Maurice Merleau Ponty
Jose Ortega y Gasset expresses this same idea as well. The way that he phrases it is that reality is best construed from the perspective of one's own life. Life is neither the purely objective or subjective. Rather, my life is an inseparable union of the two. Therefore, reality is known most fully at the intersection, following the boarder between those two worlds. To retreat from that boarder is to do so artificially, whether in science or subjectivism. 

This is likewise backed up by Maurice Merleau-Ponty, who emphasized that the intellect cannot exist except in a relational way to being. No matter how deeply we try to dive into our own subjectivity or being, there is always a relation to the world present. On the other end, nor can we know the objective world except through ourselves as human beings, it's always conditioned by that reality as well. So there's that union between the objective and impenetrable and the subjective and intelligible. If a pure subjectivity were possible, there would be nothing meaningful for it to know on earth. 

In fact, a point brought up by Fr. Auguste Brunner is that even in coming to know ourselves as an "I" requires a "thou," another person, who brings forth that conscious mind from its latency. Language itself also reflects this I-thou reality as it is a social phenomena born and used between persons. Actually, our whole being, in some sense, is encapsulated in language as the way of expressing ourselves which at the same time means that we are encapsulated by our relationality to others. [This is a similar point that Hannah Arendt makes.]

The Epistemological Circle 

Has the main question really be answered, though? How do we overcome the problem of the appearance/reality distinction? Gallagher points out that if we keep looking for some fundamental deductive truth we will never find the bottom of it all. Rather, in our experience we hit upon a foundation when we encounter being and it manifests itself to us in a self-evident way. We can demonstrate examples of spontaneous affirmations of contact with reality. These are premises or experiences that cannot be proven deductively, and that's why they are so powerful ... they don't need to be.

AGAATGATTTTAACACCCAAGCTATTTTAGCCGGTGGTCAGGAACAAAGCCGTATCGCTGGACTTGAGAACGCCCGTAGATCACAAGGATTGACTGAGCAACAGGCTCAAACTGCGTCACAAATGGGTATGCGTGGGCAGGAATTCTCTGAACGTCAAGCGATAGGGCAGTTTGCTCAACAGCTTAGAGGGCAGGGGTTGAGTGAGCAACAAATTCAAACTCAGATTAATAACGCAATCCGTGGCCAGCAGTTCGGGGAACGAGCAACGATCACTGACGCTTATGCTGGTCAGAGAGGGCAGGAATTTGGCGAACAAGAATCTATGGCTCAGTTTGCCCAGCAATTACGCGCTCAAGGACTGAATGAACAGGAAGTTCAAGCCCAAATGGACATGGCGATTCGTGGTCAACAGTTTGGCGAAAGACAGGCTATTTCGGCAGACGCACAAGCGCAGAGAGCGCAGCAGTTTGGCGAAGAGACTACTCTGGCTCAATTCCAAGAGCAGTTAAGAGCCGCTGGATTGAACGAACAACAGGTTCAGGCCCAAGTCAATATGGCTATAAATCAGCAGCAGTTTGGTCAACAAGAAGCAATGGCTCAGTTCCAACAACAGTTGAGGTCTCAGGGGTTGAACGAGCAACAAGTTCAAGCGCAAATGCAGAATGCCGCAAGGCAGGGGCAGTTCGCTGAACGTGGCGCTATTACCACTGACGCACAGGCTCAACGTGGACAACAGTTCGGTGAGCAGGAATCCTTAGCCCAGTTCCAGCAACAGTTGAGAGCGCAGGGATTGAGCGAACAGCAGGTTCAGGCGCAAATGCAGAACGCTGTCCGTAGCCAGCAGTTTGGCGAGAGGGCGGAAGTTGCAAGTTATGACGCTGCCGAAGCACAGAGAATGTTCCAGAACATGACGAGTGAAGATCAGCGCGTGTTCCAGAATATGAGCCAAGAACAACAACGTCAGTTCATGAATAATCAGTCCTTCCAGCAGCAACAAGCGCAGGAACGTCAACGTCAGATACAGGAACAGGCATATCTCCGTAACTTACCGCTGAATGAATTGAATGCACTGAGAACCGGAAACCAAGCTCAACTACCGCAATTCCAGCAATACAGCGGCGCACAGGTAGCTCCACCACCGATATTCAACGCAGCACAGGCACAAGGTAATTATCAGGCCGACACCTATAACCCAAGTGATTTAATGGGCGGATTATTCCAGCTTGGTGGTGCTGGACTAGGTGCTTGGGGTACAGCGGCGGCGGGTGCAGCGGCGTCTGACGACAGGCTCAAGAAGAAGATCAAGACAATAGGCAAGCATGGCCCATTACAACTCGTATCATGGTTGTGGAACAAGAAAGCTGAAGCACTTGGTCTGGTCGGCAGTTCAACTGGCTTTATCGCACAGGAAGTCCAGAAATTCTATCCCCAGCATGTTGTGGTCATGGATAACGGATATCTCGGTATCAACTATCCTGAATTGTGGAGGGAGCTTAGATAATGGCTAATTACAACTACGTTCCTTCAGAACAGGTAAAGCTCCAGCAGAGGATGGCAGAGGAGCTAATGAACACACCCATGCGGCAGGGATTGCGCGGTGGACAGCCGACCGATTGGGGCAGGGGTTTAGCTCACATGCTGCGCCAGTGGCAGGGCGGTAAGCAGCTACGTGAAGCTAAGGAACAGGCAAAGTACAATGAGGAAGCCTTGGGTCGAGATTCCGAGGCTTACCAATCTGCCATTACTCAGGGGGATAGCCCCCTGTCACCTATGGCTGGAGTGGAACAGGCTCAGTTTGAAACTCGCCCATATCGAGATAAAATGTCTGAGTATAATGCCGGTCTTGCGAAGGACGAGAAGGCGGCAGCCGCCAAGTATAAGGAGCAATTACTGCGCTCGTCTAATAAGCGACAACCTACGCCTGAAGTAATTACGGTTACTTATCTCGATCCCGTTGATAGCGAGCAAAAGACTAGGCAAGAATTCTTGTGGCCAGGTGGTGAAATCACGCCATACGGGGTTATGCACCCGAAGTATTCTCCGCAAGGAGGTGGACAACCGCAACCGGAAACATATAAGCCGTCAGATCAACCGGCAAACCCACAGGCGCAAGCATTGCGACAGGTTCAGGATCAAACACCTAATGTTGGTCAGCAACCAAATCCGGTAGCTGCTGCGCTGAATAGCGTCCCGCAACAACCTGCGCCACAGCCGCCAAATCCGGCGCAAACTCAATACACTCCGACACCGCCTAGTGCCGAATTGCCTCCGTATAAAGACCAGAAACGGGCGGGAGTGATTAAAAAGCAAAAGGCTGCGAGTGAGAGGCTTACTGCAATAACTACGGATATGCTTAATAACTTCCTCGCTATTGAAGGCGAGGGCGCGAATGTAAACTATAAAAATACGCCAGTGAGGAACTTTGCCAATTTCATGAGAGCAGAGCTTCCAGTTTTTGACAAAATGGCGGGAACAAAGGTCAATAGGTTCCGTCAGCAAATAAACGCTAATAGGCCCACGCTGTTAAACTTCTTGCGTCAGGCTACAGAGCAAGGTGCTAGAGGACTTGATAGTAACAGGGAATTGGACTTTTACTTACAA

The Question as Irreducible Being 

Now, it is consciousness that even brings up the question of the problem of appearance/reality. Therefore, if we are being which arise from the world of being and yet contemplate a question beyond simple material being, that means that there's something about us at our core which is itself beyond the material. What is this fundamental reality which is the grounding for even being able to ask the question? Descartes, Gallagher argues, doesn't go deep enough when he stops at the cogito. Rather, it is the self united to the world. He focuses on a specifically fundamental capacity, the capacity to question, as an expression of this fundamental self. To question is to be open to the world and its information on a conscious level, though we may not have surety or an answer, that openness on an intellectual level is itself an answer, is itself an intellectual grounding in being itself. The mind is not locked away on its own, but rather united and fundamentally open to reality through its connection at its roots with being itself. Therefore, as a person, I am part of being, intelligible, and meaningful. This also means that I have a fundamental capacity to come into contract with the absolute, with that which is being itself. I have a capacity for the transcendent. 

"If we carry reflection back to its ultimate ground in human reality, we discover human reality as a unique openness to being: both as existent and as knower, I am a question inserted into reality. My privilege is not to be a thinking substance, but to be this unique openness to reality. My claim to a privileged status consists in my being the scene for this disclosure of reality."

Consciousness is a privileged mode of being which allows me to be united to being physically, but also intellectually, materially but also transcendently, to know myself and to know the other. 

In Summary 

Gallagher lays out a pretty formidable critique of the Cartesian worldview and fundamental premises. The basic take away point is that the subjective/objective distinction is not a sharp as one might suspect at first. Rather, the subjective consciousness is an expression of the objective being of the world through it, not only materially but relationally and transcendently. 


^1^  Gallagher, Kenneth T. Philosophy of Knowledge. Ch 3. The Point of Departure.